Page last updated at 13:36 GMT, Thursday, 19 February 2009

Lending revival 'unlikely soon'

Sue Anderson from the Council of Mortgage Lenders

A "meaningful revival" in mortgage lending is unrealistic in the coming months as home loan values reach their lowest since April 2001, lenders say.

Mortgage lending fell by 8% in January compared with December, down to 12.4bn, according to data from the Council of Mortgage Lenders (CML).

This marked a 52% decline compared to the same month last year.

The CML said that the mortgage market remained "very weak", as home loans remained hard to obtain.

Typically, lending tends to dip slightly from December to January, but the CML said this showed the housing sector was still in a rut.

'No recovery'

"Mortgage lending activity continues to be very weak and while people are searching eagerly for some signs of recovery, it would be unrealistic to expect a meaningful revival in lending in coming months," said Bob Pannell, the CML's head of research.

It is time for the government to get the gloves off and force the banks to lend
Mortgage broker Andrew Montlake

Gross lending would be one of the later measures to show any lift in the market, he added.

Analysts said that banks remained reluctant to lend to potential homeowners although, with prices continuing to fall, many people are holding off from entering the market.

The figures led to renewed calls for the government to do more to encourage the banks to lend.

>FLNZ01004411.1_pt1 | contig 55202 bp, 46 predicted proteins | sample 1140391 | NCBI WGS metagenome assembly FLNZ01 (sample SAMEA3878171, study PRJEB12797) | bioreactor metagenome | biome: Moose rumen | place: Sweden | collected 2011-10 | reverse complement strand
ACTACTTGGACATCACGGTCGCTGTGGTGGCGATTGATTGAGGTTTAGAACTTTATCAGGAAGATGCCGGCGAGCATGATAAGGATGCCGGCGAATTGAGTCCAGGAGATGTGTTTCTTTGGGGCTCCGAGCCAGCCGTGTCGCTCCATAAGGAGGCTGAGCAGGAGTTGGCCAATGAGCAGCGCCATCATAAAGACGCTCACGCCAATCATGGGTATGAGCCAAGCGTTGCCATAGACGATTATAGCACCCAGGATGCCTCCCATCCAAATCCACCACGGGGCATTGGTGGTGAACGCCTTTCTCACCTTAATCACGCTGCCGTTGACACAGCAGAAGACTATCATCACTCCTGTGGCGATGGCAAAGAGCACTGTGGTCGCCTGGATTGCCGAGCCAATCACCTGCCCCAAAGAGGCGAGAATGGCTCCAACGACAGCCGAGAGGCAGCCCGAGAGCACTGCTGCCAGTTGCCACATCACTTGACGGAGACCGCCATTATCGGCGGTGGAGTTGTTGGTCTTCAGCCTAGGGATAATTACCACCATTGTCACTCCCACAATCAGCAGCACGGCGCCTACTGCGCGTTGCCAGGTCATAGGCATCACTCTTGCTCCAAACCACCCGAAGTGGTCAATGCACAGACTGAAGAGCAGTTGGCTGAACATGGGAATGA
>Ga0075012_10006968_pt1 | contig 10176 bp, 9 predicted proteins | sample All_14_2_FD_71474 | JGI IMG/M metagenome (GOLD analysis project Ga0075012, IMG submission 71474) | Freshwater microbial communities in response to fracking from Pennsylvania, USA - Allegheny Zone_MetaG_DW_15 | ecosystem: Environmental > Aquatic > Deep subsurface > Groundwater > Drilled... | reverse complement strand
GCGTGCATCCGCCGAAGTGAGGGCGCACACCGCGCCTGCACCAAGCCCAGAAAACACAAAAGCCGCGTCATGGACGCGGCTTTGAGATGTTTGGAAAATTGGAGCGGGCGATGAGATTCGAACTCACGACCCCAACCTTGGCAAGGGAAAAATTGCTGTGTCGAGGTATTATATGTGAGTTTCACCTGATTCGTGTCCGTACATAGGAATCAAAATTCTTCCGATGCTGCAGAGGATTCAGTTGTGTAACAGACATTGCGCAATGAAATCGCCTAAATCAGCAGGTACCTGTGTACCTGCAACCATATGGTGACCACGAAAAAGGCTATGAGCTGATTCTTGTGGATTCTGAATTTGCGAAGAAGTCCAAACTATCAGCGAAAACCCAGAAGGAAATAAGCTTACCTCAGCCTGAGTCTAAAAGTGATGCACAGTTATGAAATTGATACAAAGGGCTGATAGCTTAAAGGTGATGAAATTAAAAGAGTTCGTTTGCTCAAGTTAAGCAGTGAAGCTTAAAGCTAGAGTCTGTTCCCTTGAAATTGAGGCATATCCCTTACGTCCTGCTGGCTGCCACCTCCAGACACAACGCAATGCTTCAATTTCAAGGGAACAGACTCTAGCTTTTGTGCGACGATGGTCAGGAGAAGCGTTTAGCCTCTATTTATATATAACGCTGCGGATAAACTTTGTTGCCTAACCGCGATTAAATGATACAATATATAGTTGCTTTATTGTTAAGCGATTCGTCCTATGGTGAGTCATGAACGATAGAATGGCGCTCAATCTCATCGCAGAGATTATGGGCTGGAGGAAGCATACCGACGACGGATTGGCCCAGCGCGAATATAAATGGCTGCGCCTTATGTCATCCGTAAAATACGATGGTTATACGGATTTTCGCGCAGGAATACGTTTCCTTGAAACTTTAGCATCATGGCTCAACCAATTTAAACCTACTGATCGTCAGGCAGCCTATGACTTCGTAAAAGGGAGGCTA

"The January lending figures are a joke. Enough is enough. It is time for the government to get the gloves off and force the banks to lend," said Andrew Montlake, partner at independent mortgage broker Cobalt Capital.

Falling rates

The Bank of England has cut interest rates to just 1% from 5% in October.

This has failed to revive buying and selling houses, despite mortgage costs dropping for many existing owners.

Lenders have increased the level of deposits they demand from borrowers, choking the supply of potential buyers.

The CML has warned that, owing primarily to job losses in a recession, more than 500,000 people were set to fall behind on mortgage repayments this year.

The group has urged people who found themselves in that situation to contact their lender as soon as possible, get some free independent advice, and not to simply send the keys back and walk away.

Homelessness charity Shelter and advice group Citizens Advice said that they were seeing more people with mortgage worries.

"As the credit crunch continues to bite, the reality is that more and more homeowners will struggle to keep up with their mortgage payments this year," said Adam Sampson, chief executive of Shelter.

"We are seeing increasing numbers of people coming to us for help with mortgage problems and we would urge anyone in difficulty not to bury their heads in the sand and to seek advice early to ensure they do not lose their homes."



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